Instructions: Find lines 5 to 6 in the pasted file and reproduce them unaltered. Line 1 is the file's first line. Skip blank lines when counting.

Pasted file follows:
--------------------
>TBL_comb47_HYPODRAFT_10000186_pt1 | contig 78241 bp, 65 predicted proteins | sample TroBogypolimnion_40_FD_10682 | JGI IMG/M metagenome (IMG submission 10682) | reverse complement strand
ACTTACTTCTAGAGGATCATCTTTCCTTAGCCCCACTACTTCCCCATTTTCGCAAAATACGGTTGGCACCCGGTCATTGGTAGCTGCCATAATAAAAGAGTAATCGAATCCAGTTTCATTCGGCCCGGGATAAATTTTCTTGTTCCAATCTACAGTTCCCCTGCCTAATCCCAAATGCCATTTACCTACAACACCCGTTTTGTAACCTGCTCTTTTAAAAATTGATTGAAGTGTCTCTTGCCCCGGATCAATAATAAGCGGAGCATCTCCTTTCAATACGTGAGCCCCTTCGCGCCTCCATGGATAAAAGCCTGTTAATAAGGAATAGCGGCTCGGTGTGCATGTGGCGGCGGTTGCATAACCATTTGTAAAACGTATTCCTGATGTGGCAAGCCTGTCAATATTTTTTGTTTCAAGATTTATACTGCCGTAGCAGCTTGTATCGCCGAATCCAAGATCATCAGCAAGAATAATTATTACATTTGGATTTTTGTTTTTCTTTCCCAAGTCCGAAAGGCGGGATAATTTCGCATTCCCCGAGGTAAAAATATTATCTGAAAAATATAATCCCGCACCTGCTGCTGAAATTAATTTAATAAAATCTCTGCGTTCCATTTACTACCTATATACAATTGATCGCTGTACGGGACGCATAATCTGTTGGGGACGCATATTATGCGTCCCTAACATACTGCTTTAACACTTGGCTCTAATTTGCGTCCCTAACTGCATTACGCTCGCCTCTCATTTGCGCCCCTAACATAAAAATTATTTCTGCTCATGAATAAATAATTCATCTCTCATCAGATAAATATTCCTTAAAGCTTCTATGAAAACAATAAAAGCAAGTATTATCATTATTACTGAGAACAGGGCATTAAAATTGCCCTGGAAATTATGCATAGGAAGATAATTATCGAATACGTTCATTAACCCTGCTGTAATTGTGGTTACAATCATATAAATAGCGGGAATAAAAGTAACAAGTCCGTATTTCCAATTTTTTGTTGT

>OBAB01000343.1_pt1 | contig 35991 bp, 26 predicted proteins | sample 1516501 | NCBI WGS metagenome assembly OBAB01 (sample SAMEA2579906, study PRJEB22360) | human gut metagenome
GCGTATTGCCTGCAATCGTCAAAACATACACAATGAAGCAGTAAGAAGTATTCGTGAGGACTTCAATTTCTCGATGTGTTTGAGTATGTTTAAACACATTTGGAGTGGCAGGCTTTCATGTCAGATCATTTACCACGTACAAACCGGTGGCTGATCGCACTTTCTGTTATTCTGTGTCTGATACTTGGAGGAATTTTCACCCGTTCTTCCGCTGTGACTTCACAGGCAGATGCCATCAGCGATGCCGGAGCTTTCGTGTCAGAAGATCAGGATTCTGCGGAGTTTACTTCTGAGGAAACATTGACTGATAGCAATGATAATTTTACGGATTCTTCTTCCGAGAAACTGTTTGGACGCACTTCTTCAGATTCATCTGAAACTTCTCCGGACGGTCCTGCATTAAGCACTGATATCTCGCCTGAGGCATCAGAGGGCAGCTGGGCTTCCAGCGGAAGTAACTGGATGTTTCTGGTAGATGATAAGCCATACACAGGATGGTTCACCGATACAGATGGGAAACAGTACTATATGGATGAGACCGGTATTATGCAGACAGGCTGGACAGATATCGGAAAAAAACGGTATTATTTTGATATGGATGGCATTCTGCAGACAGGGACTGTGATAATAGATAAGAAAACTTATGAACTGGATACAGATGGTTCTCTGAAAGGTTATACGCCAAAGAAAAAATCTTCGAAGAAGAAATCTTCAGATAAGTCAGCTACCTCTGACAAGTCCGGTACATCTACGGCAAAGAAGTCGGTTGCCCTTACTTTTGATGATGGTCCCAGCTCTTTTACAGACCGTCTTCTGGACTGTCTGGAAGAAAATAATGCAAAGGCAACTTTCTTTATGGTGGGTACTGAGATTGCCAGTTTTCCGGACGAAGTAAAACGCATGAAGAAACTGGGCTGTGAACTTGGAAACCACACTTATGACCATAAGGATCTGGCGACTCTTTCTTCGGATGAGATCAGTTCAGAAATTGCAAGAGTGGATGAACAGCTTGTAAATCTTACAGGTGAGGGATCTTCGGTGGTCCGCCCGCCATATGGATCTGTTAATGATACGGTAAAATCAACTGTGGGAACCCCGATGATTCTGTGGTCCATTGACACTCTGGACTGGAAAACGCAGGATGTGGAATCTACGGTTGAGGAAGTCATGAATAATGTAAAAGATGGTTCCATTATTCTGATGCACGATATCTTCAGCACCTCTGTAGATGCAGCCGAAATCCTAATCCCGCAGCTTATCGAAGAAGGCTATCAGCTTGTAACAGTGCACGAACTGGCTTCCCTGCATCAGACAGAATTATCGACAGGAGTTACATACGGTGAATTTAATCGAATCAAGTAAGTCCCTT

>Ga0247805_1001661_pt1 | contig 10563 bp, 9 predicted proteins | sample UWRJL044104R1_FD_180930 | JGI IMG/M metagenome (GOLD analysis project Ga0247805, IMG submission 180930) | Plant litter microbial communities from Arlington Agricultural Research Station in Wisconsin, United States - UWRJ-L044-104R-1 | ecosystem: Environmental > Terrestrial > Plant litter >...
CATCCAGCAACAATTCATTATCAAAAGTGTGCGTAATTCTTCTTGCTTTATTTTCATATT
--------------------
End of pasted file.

>Ga0247805_1001661_pt1 | contig 10563 bp, 9 predicted proteins | sample UWRJL044104R1_FD_180930 | JGI IMG/M metagenome (GOLD analysis project Ga0247805, IMG submission 180930) | Plant litter microbial communities from Arlington Agricultural Research Station in Wisconsin, United States - UWRJ-L044-104R-1 | ecosystem: Environmental > Terrestrial > Plant litter >...
CATCCAGCAACAATTCATTATCAAAAGTGTGCGTAATTCTTCTTGCTTTATTTTCATATT